Maha Shivaratri in Nepal
Shivaratri is also known “Mahashivaratri”, which is one of the major festivals celebrated in Nepal as well as in India and literally means “Night of the Shiva”. Shivaratri is celebrated on the night of Falgun Krishna Chaturdasi under Hindu Lunar Calendar (month of February or March according to the English calendar) to worship Shiva Lingam to make happy the Lord Shiva. Shivaratri is celebrated as birth-night of Lord Shiva. But there are many stories behind the celebration of Shivaratri.
According to the Puranas, during the great mythical churning of the ocean called Samudra Manthan, a pot of poison emerged from the ocean. The gods and the demons were terrified, as it could destroy the entire world. When they ran to Shiva for help, he, in order to protect the world, drank the deadly poison but held it in his throat instead of swallowing it. This turned his throat blue, and because of this he came to be known as 'Nilkantha'. NilKantha in Sanskrit is one with blue throat.
Shiva protected the world from the dangerous poison; therefore, people started celebrating the day as Shivaratri and thanking Shiva for shaving the world.
It is believed Lord Shiva married Goddess Parvati on this day. Some places, Shivaratri is observed as marriage anniversary of Shiva-Parvati too.
A legend explains the all-night worship of Shiva on Shivaratri. There was once a poor tribal man who was great devotee of Shiva. One day he went deep into the forest to collect firewood. However, he lost his way and could not return home before nightfall. As darkness fell, he heard the growls of wild animals. Terrified, he climbed onto the nearest tree for shelter till day-break. Perched amongst the branches, he was afraid he would doze and fall off the tree. To stay awake, he decided to pluck a leaf at a time from the tree and drop it, while chanting the name of Shiva. At dawn, he realized that he had dropped a thousand leaves onto a Linga to keep himself awake, the tribal plucked one leaf at a time from the tree and dropped it below which he had not seen in the dark. The tree happened to be a wood apple or bel tree. This unwitting all-night worship pleased Shiva, by whose grace the tribal was rewarded with divine bliss. This story is also recited on Mahashivaratri by devotees on fast. After observing the all-night fast, devotees eat the Prasad offered to Shiva.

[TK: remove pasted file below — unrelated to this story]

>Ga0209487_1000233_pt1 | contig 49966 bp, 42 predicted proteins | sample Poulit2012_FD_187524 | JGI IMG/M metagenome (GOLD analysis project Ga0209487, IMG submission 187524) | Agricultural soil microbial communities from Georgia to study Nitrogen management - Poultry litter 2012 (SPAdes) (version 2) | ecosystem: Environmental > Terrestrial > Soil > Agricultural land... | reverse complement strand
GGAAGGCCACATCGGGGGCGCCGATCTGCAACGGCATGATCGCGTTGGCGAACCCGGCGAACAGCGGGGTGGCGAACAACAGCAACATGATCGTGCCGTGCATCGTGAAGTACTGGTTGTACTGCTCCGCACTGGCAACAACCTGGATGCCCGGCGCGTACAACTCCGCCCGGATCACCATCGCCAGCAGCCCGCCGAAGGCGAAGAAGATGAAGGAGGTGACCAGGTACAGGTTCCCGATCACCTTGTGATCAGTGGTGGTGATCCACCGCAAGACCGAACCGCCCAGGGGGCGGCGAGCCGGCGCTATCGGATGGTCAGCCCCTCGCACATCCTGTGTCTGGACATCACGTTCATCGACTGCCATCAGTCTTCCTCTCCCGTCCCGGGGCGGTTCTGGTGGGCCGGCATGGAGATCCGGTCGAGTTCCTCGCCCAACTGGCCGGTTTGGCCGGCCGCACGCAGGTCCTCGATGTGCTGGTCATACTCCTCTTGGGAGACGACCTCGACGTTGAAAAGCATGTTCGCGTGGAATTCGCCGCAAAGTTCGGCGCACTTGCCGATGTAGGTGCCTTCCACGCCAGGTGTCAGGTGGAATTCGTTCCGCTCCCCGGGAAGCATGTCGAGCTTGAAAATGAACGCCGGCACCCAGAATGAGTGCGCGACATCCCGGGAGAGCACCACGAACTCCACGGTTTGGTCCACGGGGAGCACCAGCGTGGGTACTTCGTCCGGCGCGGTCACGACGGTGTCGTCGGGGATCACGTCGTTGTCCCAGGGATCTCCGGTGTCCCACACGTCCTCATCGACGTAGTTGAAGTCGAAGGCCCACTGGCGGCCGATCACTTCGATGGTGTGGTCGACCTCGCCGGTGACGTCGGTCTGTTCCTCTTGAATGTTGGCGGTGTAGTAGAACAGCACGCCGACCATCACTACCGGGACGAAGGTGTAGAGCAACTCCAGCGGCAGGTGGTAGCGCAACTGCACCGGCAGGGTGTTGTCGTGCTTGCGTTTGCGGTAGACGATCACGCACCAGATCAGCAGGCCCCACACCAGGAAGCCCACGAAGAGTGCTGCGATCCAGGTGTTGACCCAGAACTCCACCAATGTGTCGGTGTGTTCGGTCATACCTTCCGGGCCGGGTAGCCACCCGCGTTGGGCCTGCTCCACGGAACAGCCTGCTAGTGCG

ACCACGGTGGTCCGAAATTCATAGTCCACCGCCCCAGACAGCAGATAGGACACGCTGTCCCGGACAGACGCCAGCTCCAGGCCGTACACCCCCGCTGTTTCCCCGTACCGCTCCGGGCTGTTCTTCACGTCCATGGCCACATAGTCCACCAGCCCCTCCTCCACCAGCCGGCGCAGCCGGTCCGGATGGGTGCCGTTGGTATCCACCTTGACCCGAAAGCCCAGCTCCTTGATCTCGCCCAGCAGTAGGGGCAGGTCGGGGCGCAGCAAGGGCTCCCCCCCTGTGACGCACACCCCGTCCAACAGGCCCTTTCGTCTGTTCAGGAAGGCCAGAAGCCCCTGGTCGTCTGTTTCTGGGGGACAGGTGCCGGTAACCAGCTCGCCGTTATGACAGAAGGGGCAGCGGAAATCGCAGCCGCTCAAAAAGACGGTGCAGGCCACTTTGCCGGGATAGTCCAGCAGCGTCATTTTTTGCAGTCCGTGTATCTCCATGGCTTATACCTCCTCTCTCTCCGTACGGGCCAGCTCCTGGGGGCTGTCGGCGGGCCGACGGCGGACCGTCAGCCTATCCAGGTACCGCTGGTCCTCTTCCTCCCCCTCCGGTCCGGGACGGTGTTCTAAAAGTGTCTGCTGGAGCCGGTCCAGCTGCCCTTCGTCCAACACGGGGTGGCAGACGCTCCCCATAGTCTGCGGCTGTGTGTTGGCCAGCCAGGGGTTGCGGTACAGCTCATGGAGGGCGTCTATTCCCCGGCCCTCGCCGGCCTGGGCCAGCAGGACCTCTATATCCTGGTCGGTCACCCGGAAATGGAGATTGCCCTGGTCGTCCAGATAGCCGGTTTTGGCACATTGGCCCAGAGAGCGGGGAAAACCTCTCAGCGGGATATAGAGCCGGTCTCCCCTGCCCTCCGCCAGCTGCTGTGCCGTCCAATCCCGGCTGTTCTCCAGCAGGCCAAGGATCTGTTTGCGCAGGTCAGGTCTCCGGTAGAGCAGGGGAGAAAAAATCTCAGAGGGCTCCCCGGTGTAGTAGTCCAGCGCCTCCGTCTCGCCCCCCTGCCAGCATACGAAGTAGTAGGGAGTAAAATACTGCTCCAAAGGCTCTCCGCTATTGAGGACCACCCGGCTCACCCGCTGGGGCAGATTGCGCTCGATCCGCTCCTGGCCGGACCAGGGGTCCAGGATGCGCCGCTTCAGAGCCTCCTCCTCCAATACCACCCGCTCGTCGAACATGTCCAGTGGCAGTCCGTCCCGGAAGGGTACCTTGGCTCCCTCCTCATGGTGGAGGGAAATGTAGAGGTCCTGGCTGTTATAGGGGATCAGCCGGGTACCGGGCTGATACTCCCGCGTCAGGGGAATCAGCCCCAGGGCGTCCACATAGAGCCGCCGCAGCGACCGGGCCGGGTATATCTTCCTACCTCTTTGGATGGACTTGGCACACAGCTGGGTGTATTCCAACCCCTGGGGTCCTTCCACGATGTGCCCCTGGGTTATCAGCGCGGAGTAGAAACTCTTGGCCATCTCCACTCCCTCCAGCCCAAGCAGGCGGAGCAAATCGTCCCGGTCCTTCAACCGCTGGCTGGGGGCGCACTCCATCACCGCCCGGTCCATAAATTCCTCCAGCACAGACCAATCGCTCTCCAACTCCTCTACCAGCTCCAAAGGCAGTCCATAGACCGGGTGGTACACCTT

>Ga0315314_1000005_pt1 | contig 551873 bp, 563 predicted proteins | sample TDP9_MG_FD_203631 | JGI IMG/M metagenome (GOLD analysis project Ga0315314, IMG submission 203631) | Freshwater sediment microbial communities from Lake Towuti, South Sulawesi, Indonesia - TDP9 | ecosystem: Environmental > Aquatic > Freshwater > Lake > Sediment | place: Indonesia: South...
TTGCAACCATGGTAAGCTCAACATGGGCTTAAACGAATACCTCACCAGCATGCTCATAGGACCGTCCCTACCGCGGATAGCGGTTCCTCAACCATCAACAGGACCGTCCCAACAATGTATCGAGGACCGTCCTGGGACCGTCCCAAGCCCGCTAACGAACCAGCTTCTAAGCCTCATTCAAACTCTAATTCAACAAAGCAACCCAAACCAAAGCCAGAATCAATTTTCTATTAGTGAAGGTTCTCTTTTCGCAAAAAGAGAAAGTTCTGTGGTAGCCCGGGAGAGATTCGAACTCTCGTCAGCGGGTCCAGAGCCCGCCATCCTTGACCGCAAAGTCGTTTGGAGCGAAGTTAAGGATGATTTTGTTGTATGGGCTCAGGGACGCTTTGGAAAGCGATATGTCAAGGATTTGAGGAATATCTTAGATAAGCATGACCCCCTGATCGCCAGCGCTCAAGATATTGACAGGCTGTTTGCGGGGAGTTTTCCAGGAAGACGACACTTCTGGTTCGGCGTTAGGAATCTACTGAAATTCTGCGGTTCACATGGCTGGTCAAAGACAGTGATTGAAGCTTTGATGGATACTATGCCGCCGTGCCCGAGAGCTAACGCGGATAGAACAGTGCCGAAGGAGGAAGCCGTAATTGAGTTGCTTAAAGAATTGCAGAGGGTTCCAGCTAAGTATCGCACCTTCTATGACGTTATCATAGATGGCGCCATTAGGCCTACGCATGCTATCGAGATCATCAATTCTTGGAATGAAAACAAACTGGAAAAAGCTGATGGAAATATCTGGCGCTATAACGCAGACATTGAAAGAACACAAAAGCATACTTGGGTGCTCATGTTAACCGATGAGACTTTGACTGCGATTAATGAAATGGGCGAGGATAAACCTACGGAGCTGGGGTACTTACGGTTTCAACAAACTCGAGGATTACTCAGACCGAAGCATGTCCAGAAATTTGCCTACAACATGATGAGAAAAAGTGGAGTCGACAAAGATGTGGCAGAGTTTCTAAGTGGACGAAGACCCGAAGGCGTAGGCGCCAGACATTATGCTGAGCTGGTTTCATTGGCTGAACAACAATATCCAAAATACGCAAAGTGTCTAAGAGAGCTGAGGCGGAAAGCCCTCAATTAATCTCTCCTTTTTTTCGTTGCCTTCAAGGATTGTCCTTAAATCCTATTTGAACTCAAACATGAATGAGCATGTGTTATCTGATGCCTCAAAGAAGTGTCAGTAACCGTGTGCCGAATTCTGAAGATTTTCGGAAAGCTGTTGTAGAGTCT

There is another possible reason for the origin of the all-night worship. Being a moonless night, people worshipped the god who wears the crescent moon as an adornment in his hair, Shiva. This was probably to ensure that the moon rose the next night.
Shivaratri is also celebrated marking the convergence of Shiva and Shakti. Shivaratri also celebrates the night when Lord Shiva performed the "Tandav", the cosmic dance, which isthe heavenly dance of Creation, Preservation and Destruction. Devotees chant “Om Namah Shivaya” and “Mahamritunjaya” ("Great Death-conquering Mantra") all night praying for light over darkness.
Mahashivaratri is thus not only a ritual but also a cosmic definition of the Hindu universe. It dispels ignorance, emanates the light of knowledge, makes one aware of the universe, ushers in the spring after the cold and dry winter, and invokes the supreme power to take cognizance of the beings that were created by Lord Shiva.